While the World Contraception Day is globally celebrated on September 26, the National Council for Population and Development (NCPD) in conjunction with the Ministry of Health (MoH), UNFPA and other partners organized a national event with a difference. At the national level, the day was not just about sensitizing communities about contraception and providing services, it was about advocacy for community security through domestic financing. It was about linking family planning and the achievement of the demographic bonus in Kenya and looking at progress made. It was also about sensitization and advocacy for ICPD25 Nairobi Summit and Kenya’s commitments.

Before the event on October 2, 2019, the organizing team, comprising of: NCPD, MoH, UNFA, Population Services Kenya (PSK), AMREF Health Care, HealthStrat, German Foundation for World Population (DSW), Network of Adolescents and Youth of Africa (NAYA), Maries Stopes Kenya (MSK), the Council of Governors (CoG), Clinton Health Access Initiative (CHAI) and Bayer East Africa, sensitized the media and the public about the event.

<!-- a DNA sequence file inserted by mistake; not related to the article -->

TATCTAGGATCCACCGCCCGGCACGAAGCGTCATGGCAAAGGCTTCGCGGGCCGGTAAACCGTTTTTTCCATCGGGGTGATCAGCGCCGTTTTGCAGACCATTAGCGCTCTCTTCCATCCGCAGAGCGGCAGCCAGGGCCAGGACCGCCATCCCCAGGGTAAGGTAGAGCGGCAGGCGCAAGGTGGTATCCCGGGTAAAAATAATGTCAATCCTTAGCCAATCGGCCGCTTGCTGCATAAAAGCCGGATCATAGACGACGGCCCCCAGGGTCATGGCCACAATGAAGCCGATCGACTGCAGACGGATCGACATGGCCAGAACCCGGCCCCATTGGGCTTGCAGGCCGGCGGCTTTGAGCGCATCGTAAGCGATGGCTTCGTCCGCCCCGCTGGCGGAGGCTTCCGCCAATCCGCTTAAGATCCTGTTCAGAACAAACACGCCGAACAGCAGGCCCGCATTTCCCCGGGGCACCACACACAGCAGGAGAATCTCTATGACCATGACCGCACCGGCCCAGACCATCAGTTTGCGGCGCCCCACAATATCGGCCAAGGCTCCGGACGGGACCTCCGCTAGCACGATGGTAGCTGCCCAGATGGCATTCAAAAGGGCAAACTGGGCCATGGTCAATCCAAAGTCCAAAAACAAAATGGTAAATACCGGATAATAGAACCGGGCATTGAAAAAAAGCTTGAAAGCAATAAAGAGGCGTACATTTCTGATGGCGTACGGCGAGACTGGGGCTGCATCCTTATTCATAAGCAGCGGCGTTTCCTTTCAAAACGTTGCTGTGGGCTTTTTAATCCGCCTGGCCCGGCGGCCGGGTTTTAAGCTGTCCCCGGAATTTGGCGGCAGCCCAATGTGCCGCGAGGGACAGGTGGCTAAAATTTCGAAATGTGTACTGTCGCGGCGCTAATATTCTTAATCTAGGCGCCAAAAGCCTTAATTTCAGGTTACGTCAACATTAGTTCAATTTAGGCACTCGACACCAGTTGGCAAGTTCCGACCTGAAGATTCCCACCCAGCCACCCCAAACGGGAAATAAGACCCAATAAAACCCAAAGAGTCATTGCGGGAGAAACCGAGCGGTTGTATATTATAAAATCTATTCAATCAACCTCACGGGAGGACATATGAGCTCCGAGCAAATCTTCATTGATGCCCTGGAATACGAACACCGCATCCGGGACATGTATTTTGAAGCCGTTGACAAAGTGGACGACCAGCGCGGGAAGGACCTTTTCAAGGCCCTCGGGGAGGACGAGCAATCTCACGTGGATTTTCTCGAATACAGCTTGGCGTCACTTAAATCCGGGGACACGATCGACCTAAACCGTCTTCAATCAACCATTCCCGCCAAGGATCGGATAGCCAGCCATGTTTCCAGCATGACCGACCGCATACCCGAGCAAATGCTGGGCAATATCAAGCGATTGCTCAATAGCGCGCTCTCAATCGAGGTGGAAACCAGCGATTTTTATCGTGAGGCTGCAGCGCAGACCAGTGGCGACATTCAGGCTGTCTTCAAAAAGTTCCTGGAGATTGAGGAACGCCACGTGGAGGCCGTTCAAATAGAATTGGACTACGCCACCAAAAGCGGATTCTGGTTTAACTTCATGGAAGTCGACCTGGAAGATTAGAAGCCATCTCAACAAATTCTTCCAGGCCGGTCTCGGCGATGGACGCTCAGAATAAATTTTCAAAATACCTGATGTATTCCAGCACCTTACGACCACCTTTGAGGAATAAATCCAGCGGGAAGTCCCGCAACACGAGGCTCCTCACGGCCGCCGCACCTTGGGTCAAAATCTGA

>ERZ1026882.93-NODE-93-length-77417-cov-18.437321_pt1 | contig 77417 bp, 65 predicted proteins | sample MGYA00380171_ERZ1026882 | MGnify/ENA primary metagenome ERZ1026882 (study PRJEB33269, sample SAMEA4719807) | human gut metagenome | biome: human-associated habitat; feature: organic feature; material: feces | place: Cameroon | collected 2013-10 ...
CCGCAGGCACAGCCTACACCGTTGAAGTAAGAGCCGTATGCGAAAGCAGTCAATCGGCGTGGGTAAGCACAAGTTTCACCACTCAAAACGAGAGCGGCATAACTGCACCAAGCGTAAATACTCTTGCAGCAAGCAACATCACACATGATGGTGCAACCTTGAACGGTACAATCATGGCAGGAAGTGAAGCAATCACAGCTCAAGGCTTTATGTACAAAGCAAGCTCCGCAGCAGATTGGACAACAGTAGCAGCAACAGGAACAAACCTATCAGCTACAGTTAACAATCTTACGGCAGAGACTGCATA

A panel discussion was organized to mainly discuss strategies that can be used to increase domestic financing for family planning in Kenya. The panellists discussed strategies and their roles in ensuring a well-funded and vibrant family planning programme. Key strategies included:

  1. consider total market approach and re-engineering of the health system so that payment for services is targeted. – the system should only support free services to vulnerable groups